posted by spitbull at 3:39 PM on May 27, 2013 [6 favorites]

1. Congrats on the new degree!

2. Take a deep breath.

3. In this economy, do not burn any bridges with your current job until you have locked in that new position, find a way, at least for now, to deal with the negatives of that position.

4. Best of luck.

5. I'll let others guide you as to possible use of your new degree because I don't have any experience in that field.
posted by HuronBob at 3:41 PM on May 27, 2013

One thing the AHA suggests for folks like us (history majors unite!) is policy research for think tanks or non-profits. The idea is that if you can do a thesis with original research, you can translate that to other fields. The job titles are usually things like "Policy Analyst," "Research Analyst," "Policy Associate," "Research Associate," "Research Assistant" (that one's dangerous because it tends to overlap with wet sciences and the job descriptions sometimes include "pipette skills" and even worse "rodent intercranial surgery.") and basically you can figure out the permutations from there.

I haven't had a lot of luck getting into that area, but you have an extra degree, so! Best of luck!
posted by Snarl Furillo at 3:46 PM on May 27, 2013

Hi! I'm a museum historian! Here's my advice:

First off, congratulations! Getting a master's in anything is a significant life achievement. Even if you don't end up getting the exact job you desire, you still have a master's degree, and no can take that away from you.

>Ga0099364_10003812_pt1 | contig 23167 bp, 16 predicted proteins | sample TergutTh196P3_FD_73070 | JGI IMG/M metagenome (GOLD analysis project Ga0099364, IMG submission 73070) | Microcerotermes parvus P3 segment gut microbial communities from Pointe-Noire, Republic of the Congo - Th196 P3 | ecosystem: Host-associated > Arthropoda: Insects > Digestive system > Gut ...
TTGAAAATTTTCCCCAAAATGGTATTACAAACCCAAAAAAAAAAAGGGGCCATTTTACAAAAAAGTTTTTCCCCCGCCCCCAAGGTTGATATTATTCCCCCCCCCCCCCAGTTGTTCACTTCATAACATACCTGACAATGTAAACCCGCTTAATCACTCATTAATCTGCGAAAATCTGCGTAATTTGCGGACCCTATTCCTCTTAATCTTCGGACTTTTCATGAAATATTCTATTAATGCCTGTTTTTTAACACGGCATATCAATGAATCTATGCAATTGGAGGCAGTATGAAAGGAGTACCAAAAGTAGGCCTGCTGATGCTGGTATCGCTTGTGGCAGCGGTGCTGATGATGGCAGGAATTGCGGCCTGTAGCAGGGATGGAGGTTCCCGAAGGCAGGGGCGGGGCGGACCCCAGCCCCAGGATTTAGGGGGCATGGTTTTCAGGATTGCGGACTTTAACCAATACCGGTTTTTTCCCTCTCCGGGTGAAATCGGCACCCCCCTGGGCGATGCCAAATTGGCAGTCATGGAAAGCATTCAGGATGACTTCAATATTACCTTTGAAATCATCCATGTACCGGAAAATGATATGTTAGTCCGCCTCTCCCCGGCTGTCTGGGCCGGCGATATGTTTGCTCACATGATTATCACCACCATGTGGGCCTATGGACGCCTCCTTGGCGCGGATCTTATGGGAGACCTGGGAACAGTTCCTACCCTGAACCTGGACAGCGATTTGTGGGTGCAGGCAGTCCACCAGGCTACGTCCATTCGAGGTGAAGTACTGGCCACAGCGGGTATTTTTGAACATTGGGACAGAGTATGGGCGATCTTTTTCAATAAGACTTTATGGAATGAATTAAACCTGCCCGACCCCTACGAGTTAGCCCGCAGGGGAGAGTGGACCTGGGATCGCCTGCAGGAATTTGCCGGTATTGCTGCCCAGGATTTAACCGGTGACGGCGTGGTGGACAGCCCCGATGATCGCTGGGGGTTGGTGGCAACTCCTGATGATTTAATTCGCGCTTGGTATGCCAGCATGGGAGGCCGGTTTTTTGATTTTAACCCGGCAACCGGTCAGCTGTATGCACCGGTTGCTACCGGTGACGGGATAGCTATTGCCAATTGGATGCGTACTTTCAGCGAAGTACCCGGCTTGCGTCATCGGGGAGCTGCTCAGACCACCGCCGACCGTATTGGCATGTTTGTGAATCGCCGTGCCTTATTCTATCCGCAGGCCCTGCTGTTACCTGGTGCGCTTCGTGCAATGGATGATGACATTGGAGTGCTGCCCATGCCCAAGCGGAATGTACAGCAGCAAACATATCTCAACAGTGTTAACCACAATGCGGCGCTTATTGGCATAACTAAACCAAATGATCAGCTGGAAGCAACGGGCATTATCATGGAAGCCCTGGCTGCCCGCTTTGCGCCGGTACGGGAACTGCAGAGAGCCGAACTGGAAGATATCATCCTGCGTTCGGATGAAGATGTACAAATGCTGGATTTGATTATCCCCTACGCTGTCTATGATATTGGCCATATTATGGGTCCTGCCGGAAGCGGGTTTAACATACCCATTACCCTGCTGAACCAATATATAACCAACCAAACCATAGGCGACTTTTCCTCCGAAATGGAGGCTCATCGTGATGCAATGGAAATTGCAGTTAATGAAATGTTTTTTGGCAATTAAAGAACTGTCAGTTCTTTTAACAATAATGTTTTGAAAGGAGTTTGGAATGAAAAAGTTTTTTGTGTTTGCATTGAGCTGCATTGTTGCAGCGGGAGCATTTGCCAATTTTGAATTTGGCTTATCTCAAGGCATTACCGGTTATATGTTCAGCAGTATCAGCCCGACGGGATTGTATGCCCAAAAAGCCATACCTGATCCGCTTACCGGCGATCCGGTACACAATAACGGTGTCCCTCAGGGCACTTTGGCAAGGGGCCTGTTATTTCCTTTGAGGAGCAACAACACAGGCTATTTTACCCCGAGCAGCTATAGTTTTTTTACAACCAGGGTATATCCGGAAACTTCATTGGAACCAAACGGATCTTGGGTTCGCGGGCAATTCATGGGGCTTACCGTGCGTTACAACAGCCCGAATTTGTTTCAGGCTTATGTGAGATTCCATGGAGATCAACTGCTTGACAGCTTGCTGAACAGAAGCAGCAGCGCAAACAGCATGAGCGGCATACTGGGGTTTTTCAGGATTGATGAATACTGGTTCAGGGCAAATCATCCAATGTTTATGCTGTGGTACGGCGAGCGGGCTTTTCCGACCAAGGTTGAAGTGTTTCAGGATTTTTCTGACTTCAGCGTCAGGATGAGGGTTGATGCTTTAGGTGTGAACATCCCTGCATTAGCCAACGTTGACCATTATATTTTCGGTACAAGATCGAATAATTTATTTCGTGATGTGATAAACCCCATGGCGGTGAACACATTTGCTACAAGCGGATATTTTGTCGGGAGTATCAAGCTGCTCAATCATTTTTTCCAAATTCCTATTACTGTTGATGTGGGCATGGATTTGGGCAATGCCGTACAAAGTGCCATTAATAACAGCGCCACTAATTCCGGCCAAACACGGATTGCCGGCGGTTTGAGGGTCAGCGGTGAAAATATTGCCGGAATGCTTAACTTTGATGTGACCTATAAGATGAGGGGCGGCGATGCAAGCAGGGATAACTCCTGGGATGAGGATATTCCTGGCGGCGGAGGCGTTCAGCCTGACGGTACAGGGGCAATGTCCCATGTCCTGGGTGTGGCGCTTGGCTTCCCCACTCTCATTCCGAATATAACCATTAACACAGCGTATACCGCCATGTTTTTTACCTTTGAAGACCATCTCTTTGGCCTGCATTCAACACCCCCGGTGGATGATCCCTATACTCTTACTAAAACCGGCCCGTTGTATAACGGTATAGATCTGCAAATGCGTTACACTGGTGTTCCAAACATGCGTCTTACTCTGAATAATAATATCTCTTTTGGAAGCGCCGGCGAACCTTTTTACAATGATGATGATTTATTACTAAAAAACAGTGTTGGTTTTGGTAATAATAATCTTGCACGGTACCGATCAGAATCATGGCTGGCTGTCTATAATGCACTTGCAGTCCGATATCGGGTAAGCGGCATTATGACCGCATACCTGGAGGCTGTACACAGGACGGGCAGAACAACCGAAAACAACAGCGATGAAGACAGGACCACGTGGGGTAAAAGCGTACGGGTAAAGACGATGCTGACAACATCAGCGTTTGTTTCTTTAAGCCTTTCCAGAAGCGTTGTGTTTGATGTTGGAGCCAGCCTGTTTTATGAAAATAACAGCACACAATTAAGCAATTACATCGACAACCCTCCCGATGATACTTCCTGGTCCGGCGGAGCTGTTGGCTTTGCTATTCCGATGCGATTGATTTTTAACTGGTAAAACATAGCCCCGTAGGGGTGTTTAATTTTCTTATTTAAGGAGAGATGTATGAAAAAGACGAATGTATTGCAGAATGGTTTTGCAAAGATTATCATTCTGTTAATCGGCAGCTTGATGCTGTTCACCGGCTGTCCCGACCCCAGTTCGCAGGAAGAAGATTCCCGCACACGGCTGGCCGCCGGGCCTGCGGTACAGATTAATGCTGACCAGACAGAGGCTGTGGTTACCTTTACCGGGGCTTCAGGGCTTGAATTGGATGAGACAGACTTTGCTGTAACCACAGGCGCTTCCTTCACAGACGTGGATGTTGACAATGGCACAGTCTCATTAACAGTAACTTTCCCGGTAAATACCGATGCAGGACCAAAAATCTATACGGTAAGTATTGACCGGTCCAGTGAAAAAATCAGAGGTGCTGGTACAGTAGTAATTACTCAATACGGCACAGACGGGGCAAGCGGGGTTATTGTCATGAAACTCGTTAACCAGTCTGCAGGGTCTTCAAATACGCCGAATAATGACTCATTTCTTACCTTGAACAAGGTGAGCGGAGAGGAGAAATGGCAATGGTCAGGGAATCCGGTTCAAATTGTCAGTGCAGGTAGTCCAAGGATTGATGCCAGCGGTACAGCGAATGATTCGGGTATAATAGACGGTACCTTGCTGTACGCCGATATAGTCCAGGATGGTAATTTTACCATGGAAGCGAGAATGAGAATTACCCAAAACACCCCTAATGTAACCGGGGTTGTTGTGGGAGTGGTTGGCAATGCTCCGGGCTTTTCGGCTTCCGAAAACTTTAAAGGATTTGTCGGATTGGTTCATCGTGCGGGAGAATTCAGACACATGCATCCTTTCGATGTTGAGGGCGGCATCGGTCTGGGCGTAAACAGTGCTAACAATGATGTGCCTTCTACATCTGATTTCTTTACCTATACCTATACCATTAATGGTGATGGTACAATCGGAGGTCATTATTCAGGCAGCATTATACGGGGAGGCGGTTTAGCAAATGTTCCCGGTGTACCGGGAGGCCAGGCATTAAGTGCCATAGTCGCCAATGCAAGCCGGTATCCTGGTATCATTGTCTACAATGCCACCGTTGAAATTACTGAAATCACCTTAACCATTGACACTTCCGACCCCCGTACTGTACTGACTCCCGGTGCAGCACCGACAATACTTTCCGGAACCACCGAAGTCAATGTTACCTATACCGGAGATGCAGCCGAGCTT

Second. Here is what your M.A. should have honed your existing skills in: research. Writing. Analysis. Putting discrete events in a larger, more significant context. Creative thinking. These are all excellent skills to have in any work environment -- the problem will be making yourself stand out from all of the other people who have the same skills to get a foot in the door of the places you'd like to work.

These are the questions I would ask you if you applied for a job working for me: What specific kind of history M.A. did you earn? What was your speciality? Did you take any public history courses? Did you write a thesis? And, if so, was the topic something that is applicable to the kind of places you'd like to work in (e.g., was the subject something a specific museum or other sort of historical site might find relevant to their mission)? Have you done any volunteering or internships at the sort of place you like to work? What skills do you have writing or communicating for audiences other than an academic one? What visual and spatial skills do you have (very important in exhibit design)? What experience do you have with digital projects or other media (ditto)? What kind of creative work have you done outside of work or grad school?

Some other things to think about: What kind of alumni network does your M.A. program have? (I got my job more or less through another alumnus of my grad program.) Is there someone with a degree from your program who has the sort of job you want to have, and have you talked to him or her about how they got that job?